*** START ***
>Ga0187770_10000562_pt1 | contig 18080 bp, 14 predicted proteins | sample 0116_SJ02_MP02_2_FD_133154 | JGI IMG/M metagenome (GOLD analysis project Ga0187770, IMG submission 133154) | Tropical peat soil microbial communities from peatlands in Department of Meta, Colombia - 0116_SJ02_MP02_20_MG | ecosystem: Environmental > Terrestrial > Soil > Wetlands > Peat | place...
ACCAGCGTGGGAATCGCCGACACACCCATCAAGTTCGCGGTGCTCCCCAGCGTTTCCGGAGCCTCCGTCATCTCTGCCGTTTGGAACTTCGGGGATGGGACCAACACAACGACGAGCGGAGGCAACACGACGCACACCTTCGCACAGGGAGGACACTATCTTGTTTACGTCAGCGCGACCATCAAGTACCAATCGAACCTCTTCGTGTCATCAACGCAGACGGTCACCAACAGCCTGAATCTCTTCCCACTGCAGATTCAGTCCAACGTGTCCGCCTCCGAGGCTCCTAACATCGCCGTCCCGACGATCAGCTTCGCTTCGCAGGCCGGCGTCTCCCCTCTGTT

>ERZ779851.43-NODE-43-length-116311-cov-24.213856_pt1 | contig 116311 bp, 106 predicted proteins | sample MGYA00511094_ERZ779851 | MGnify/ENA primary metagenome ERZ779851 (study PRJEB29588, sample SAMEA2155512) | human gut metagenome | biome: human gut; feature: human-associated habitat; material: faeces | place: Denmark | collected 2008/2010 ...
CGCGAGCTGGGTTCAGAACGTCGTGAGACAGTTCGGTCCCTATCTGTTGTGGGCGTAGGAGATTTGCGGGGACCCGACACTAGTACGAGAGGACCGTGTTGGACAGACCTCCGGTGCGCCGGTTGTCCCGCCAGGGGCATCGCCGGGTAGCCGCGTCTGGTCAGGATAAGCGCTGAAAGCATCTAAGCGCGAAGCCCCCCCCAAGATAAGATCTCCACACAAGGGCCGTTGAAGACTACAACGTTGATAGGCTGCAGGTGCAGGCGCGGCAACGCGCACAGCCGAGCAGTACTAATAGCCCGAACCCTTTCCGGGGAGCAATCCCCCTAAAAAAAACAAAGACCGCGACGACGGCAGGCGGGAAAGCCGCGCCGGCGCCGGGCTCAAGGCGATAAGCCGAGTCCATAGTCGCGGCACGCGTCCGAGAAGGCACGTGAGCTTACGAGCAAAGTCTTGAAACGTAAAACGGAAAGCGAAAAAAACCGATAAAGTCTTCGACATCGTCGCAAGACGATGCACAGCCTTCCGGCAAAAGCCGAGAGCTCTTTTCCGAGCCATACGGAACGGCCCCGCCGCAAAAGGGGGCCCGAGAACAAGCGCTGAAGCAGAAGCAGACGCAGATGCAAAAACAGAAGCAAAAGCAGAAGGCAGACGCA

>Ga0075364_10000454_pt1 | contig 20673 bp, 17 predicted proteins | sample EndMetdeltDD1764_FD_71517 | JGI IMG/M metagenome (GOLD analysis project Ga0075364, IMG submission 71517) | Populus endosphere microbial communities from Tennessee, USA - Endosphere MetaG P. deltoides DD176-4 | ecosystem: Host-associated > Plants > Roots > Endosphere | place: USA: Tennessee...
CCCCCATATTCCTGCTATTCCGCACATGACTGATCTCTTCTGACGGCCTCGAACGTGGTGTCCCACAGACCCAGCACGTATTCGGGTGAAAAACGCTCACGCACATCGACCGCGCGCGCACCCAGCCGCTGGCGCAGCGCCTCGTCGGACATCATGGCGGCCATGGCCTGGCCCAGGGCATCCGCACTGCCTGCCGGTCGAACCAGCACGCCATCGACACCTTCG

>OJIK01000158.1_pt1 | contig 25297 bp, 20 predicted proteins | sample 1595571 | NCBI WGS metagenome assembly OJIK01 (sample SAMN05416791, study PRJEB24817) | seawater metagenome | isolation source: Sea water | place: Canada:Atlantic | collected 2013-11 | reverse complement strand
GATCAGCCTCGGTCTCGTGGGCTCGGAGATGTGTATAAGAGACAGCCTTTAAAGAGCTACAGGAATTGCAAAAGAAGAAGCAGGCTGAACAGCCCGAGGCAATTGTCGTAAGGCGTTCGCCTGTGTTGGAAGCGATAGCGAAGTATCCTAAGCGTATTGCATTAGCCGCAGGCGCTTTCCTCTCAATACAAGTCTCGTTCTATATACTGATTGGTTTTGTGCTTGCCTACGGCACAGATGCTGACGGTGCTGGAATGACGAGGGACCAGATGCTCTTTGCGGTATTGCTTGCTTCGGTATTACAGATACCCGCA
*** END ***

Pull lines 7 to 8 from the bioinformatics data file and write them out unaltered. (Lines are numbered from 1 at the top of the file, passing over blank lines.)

>OJIK01000158.1_pt1 | contig 25297 bp, 20 predicted proteins | sample 1595571 | NCBI WGS metagenome assembly OJIK01 (sample SAMN05416791, study PRJEB24817) | seawater metagenome | isolation source: Sea water | place: Canada:Atlantic | collected 2013-11 | reverse complement strand
GATCAGCCTCGGTCTCGTGGGCTCGGAGATGTGTATAAGAGACAGCCTTTAAAGAGCTACAGGAATTGCAAAAGAAGAAGCAGGCTGAACAGCCCGAGGCAATTGTCGTAAGGCGTTCGCCTGTGTTGGAAGCGATAGCGAAGTATCCTAAGCGTATTGCATTAGCCGCAGGCGCTTTCCTCTCAATACAAGTCTCGTTCTATATACTGATTGGTTTTGTGCTTGCCTACGGCACAGATGCTGACGGTGCTGGAATGACGAGGGACCAGATGCTCTTTGCGGTATTGCTTGCTTCGGTATTACAGATACCCGCA